Business Report: Shell unit pays $1.86bn taxes to Nigerian state: “Last year Shell reduced part of its production in western Niger Delta, following the escalation of ethnic conflict in the area”
July 6, 2004
Lagos - Shell Petroleum Development (SPD) paid $1.86 billion (R11.41 billion) in taxes to the Nigerian government last year through its Nigerian joint venture, according to media reports.
SPD, Shell's Nigerian subsidiary, operates a joint venture with state-run Nigerian National Petroleum (NNP), in which NNP holds 55 percent, SPD 30 percent, Total 10 percent and Agip (a unit of Italy's ENI), 5 percent.
Nigeria's Guardian newspaper quoted Precious Omuku, SPD's director of external relations, as saying the partners paid $1.26 billion as petroleum profit tax and $600 million as royalties. Omuku was speaking at the presentation of Shell's 2003 People and Environment Report in Lagos.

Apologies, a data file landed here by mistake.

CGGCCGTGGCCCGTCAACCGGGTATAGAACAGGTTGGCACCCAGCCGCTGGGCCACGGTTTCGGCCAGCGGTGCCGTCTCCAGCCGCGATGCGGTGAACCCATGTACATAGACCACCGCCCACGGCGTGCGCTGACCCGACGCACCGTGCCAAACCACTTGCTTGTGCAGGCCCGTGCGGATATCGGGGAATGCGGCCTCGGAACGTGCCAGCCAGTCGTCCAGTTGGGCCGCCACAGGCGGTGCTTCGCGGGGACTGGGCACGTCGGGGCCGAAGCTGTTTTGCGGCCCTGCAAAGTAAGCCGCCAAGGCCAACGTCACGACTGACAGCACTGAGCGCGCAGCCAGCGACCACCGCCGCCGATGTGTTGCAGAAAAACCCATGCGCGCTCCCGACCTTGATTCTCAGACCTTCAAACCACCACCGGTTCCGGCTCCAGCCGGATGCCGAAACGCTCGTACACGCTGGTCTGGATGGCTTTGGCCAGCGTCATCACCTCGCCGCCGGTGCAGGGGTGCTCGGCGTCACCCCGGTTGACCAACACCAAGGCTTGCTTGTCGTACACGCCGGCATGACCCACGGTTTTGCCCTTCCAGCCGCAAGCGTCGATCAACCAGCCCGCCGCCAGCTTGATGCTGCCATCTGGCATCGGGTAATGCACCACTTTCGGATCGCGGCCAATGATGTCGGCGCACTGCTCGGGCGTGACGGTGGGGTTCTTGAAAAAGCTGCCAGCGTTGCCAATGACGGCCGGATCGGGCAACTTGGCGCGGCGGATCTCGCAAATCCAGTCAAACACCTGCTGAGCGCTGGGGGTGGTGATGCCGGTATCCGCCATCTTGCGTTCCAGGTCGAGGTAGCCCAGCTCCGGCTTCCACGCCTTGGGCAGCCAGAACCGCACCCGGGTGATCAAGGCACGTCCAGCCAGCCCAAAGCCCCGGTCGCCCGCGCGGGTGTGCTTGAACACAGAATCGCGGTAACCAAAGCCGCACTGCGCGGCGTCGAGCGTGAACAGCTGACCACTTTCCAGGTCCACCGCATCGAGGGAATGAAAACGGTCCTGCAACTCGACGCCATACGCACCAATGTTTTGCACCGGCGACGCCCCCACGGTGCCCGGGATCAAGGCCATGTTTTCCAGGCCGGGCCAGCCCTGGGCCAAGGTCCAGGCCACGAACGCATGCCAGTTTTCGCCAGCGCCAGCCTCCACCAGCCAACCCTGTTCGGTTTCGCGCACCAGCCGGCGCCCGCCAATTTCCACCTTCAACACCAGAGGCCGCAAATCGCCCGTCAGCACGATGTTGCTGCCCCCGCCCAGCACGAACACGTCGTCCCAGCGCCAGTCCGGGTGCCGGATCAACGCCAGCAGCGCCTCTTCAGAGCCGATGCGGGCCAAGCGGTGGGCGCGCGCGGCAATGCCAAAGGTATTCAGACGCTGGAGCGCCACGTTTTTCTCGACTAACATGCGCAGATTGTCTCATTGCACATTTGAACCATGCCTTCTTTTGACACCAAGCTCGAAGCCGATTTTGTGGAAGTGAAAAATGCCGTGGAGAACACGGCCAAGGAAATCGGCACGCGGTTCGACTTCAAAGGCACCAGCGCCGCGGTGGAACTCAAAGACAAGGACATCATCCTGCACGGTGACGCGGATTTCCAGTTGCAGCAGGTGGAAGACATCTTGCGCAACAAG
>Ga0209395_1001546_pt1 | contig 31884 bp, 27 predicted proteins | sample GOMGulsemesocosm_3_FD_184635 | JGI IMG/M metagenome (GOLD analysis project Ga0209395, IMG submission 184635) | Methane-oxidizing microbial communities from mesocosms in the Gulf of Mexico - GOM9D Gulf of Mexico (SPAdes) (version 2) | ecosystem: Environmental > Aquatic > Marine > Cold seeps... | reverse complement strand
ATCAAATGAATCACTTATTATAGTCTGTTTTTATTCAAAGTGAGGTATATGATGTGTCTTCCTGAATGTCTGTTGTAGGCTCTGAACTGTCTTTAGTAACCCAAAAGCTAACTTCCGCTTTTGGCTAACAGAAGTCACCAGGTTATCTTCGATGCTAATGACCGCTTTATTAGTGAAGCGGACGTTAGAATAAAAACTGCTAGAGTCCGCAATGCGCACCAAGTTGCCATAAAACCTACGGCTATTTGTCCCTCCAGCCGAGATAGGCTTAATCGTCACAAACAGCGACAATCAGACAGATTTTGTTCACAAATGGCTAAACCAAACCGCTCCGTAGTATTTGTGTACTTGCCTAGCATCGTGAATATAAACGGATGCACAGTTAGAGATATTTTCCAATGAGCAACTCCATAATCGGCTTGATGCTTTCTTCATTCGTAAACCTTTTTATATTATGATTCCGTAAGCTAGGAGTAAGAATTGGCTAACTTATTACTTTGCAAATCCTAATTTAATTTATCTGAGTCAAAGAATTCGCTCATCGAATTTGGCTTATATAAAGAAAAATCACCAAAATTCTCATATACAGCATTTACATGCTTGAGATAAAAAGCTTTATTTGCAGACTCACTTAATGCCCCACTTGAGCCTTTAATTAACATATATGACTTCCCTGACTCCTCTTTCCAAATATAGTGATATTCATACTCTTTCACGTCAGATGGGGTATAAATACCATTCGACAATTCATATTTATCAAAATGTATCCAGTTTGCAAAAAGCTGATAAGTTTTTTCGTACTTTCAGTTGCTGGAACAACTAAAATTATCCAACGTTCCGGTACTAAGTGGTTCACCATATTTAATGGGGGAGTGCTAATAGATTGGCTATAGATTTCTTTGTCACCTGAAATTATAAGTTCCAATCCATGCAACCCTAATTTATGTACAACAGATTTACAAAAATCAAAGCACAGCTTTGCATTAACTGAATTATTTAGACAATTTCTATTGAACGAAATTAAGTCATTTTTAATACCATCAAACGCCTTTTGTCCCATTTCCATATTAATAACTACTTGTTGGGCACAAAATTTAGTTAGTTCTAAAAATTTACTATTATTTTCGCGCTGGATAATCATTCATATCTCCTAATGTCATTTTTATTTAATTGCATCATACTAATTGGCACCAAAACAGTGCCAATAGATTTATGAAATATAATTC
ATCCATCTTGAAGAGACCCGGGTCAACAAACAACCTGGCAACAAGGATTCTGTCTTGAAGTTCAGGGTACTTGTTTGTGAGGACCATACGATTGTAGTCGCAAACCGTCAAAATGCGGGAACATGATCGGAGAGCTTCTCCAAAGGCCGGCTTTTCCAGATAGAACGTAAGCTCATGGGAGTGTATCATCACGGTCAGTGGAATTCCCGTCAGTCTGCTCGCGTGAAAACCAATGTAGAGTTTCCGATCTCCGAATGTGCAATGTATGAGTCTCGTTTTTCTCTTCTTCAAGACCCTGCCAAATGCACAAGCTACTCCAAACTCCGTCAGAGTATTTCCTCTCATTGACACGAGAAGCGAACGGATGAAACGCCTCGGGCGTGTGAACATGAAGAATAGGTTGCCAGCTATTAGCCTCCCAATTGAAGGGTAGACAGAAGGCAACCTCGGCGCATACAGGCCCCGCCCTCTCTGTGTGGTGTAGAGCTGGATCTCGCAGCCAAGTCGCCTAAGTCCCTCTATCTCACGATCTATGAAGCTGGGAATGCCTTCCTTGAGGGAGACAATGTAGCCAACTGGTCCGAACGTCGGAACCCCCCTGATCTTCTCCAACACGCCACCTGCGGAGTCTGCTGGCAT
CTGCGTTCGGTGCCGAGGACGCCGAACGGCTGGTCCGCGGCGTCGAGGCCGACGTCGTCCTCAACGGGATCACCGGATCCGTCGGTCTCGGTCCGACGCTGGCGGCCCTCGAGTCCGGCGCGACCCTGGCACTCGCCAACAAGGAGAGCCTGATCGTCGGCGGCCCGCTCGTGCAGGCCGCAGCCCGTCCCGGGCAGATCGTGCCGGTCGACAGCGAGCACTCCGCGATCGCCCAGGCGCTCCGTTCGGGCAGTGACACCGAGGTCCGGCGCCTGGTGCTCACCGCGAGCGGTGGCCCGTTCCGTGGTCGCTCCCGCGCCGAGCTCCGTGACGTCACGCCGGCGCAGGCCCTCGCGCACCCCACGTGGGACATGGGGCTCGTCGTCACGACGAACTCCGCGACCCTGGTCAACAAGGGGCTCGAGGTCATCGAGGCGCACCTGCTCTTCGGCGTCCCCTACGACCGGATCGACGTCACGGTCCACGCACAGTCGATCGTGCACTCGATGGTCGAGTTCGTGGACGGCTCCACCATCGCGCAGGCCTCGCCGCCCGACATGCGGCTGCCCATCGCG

The joint venture is the biggest producer of crude oil in Nigeria, accounting for about 40 percent of the country's output.
Omuku said the SPD produced an average 910 000 barrels of oil a day last year It had the capacity for more than 1 million barrels a day.
Ethnic unrest in the Niger Delta, vandalism at oil installations, crude oil theft and agitations by host communities were some of the factors that prevented oil companies from operating at full capacity.
Last year Shell reduced part of its production in western Niger Delta, following the escalation of ethnic conflict in the area.
The SPD was operating to a tight budget in 2003, Omuku said. While the partners proposed a budget of $2.7 billion for the venture's operations, the government approved a budget of $2.3 billion.
Despite this its 2003 production rose 27 percent.
Its production reached a 20-year high last October, averaging about 1 million barrels a day, Omuku said.